A Hard Day's Night: When a Child with Autism Won't Sleep
Parenting Special Needs

A Hard Day’s Night: When a Child with Autism Won’t Sleep

A Hard Day's Night: When a Child with Autism Won't Sleep

By Holly Gaunt of Do You Speak Autism

Sleep? What’s that again? Oh yes, I think I last had some in 2009.

Okaaay, I can hear you saying. Not another mommy blogger moaning about sleep deprivation! We’ve all been there. Get over it.

No, is my reply. No, you haven’t. Unless you have been an Autism parent, you really haven’t.

After the initial months of broken nights that everyone expects with a newborn, James didn’t seem to be too bad of a sleeper. I was a no-nonsense parent: we followed a bedtime routine and it seemed to do the job remarkably well. Until, at the age of two-and-a-half, he finally figured out how to climb out of the cot, and that was it. As in, that was the last time he slept.

Every evening, we would watch him get increasingly hyper the more tired he became. I’d heard the phrase “bouncing off the walls,” but I’d never actually seen it happen before. During this time, my husband and I would take turns camping inside his room in darkness, endlessly putting him back into bed. As you can imagine, this did wonders for our sex life – NOT.

Around eleven, midnight – sometimes even later – he eventually passed out with exhaustion.  It was like living with the Duracell Bunny.

When James woke up again, however early that might be, he was up for the day, usually jumping on our heads. Seemingly overnight, our lives had become hell.

After a couple of months, by which time we were seriously starting to question our sanity, we fell at the feet of the pediatrician. Please! We begged. Can’t we just sedate him?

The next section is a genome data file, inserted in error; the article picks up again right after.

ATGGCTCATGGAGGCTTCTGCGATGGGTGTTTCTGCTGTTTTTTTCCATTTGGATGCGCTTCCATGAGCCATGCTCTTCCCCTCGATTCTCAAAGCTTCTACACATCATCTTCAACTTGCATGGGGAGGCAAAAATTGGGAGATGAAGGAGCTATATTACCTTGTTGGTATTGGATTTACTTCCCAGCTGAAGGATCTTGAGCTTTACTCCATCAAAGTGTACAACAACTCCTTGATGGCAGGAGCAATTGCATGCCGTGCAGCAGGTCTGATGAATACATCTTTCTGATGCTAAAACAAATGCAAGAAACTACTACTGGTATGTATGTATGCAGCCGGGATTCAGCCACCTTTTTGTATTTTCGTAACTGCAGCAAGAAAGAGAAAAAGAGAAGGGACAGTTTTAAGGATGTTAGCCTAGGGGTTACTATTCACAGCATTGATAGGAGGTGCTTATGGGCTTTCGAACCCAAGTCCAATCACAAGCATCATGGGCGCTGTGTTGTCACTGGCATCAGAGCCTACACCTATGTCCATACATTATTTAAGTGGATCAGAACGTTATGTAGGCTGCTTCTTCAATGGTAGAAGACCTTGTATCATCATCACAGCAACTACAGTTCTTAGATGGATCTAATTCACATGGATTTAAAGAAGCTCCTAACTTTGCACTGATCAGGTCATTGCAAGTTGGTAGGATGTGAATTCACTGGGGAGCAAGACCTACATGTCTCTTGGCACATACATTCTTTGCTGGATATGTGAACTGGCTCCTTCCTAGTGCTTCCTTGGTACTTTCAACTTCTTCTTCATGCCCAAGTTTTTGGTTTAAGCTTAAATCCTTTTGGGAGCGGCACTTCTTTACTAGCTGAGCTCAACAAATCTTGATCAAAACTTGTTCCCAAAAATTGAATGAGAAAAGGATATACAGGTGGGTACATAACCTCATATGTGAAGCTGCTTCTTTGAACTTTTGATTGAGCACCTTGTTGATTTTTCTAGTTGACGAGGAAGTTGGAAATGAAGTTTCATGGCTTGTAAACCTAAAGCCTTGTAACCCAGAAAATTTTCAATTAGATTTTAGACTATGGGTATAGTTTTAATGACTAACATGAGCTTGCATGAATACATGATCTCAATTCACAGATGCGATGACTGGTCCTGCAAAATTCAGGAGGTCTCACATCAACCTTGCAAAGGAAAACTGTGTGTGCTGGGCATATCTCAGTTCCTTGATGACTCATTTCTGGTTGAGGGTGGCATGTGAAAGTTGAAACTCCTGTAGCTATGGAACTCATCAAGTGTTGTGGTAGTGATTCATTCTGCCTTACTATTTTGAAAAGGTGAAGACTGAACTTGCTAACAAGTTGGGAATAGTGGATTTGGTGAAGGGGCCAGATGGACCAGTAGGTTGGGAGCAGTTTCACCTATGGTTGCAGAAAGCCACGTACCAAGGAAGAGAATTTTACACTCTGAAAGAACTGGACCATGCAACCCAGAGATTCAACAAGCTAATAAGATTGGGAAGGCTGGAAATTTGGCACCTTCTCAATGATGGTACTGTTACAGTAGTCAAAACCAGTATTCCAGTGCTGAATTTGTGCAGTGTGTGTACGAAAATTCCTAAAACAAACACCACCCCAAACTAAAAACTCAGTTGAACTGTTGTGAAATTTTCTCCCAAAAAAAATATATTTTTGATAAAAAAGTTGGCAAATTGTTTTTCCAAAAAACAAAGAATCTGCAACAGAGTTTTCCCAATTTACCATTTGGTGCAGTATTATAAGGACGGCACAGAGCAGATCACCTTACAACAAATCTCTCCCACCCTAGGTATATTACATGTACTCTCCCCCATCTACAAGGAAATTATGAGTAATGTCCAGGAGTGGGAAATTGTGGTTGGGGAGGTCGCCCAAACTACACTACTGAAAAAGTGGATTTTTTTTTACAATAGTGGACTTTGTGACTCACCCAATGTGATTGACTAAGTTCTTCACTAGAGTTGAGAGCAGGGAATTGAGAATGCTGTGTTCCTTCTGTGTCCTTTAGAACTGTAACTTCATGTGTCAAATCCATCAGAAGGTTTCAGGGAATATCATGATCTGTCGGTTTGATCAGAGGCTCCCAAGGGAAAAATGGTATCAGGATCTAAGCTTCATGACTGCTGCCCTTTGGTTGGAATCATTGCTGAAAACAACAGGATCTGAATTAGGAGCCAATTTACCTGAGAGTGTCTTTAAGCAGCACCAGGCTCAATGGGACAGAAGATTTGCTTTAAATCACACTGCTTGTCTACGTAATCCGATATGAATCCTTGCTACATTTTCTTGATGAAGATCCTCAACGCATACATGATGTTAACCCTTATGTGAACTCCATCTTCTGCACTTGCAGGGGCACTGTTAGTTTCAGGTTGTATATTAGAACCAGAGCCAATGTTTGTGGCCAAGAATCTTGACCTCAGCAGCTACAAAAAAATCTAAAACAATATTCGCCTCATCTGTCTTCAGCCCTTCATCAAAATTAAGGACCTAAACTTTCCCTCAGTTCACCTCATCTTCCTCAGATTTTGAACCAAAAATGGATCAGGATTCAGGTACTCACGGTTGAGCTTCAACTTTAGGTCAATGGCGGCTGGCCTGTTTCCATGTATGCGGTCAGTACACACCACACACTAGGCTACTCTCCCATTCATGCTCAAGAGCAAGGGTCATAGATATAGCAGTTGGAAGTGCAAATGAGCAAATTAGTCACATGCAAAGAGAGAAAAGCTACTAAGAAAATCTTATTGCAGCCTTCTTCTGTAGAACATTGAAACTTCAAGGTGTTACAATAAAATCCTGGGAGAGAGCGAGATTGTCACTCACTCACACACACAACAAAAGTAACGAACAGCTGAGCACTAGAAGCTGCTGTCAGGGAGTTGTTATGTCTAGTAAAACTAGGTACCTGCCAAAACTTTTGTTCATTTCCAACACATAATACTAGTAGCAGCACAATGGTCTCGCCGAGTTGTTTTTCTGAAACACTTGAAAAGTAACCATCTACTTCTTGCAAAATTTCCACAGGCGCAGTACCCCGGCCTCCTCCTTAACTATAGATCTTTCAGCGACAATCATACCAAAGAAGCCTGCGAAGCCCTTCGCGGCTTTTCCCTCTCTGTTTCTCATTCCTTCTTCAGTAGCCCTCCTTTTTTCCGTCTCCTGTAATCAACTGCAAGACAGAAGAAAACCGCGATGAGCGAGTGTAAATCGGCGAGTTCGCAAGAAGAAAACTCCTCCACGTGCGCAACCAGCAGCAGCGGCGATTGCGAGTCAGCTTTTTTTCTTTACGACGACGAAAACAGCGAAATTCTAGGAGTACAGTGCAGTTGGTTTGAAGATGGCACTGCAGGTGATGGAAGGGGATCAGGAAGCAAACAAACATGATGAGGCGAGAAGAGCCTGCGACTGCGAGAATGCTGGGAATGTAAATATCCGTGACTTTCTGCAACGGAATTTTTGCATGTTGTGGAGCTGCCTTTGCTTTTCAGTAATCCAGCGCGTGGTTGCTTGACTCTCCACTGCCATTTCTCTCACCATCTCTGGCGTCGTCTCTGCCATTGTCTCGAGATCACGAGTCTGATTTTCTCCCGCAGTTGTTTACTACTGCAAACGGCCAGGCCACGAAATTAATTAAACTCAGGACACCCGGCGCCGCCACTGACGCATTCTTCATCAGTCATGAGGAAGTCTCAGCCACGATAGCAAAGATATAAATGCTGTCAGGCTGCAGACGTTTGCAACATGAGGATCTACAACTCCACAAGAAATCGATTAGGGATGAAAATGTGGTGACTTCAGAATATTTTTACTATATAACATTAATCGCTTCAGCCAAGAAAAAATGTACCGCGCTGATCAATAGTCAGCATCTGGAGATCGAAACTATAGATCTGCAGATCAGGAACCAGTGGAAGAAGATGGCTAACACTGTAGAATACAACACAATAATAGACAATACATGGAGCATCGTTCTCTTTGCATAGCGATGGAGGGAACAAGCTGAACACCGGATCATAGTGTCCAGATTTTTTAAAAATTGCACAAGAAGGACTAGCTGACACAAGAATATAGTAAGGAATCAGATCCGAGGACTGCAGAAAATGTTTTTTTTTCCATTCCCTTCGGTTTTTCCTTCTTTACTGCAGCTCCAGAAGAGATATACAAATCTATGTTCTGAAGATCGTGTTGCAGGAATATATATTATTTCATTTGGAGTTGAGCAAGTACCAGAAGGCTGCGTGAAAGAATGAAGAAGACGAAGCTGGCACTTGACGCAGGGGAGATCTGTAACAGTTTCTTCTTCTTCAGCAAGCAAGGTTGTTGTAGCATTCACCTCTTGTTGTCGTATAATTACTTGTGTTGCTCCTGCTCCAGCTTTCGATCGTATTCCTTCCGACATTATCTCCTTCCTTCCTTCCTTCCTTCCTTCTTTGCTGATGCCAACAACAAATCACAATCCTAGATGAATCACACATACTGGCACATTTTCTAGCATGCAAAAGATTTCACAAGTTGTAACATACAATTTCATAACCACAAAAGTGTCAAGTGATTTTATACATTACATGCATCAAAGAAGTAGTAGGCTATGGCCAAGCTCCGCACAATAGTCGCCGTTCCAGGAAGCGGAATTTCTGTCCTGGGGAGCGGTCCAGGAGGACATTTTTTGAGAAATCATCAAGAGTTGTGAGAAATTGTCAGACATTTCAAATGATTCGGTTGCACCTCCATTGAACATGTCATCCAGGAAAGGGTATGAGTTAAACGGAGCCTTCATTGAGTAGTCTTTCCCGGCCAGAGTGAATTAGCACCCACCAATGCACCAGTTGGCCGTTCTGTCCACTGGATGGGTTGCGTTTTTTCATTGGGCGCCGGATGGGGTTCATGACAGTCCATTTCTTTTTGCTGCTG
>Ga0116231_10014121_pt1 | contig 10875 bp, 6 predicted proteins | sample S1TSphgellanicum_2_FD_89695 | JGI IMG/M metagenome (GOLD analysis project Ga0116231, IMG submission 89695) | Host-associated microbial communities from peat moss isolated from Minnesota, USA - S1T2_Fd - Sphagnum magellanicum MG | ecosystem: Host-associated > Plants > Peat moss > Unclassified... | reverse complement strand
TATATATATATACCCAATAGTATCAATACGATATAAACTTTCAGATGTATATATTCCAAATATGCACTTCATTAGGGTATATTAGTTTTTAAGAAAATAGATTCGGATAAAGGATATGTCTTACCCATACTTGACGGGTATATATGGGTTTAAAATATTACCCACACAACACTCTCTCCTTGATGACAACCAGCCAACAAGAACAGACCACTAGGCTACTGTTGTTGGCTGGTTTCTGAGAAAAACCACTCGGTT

Er, no. But she did prescribe the next best thing, which was synthetic melatonin. It comes in a powder form, which we simply mix in with some of the purée fruit pouches (he now refers to it as his “sleepy fruit”) and hey, presto – 30 minutes or so later, he falls asleep.

Brilliant, you must be thinking. Problem solved. Well partly, yes – melatonin has helped the situation because we now have our evenings back. But the thing with melatonin is, it isn’t simply a knock-out drug. Its role is to send a signal to the body that it is tired and needs to relax and allow sleep to take over. But it doesn’t make you tired if you aren’t tired in the first place.

We soon realized this when it became apparent that while melatonin might settle James, it didn’t stop him from waking up again at 2, 3, 4 am… 5 am if we were really lucky. Giving a second dose of melatonin at this stage is pointless because having had a few hours’ sleep, James feels fresh; he isn’t tired.

The trouble is, James doesn’t really understand the point of sleep. It’s no use leaving him to “self-settle” because he simply will not do it; he’ll just get up and follow you out of the room. Repeatedly. So ultimately, our evening and night go a little like this: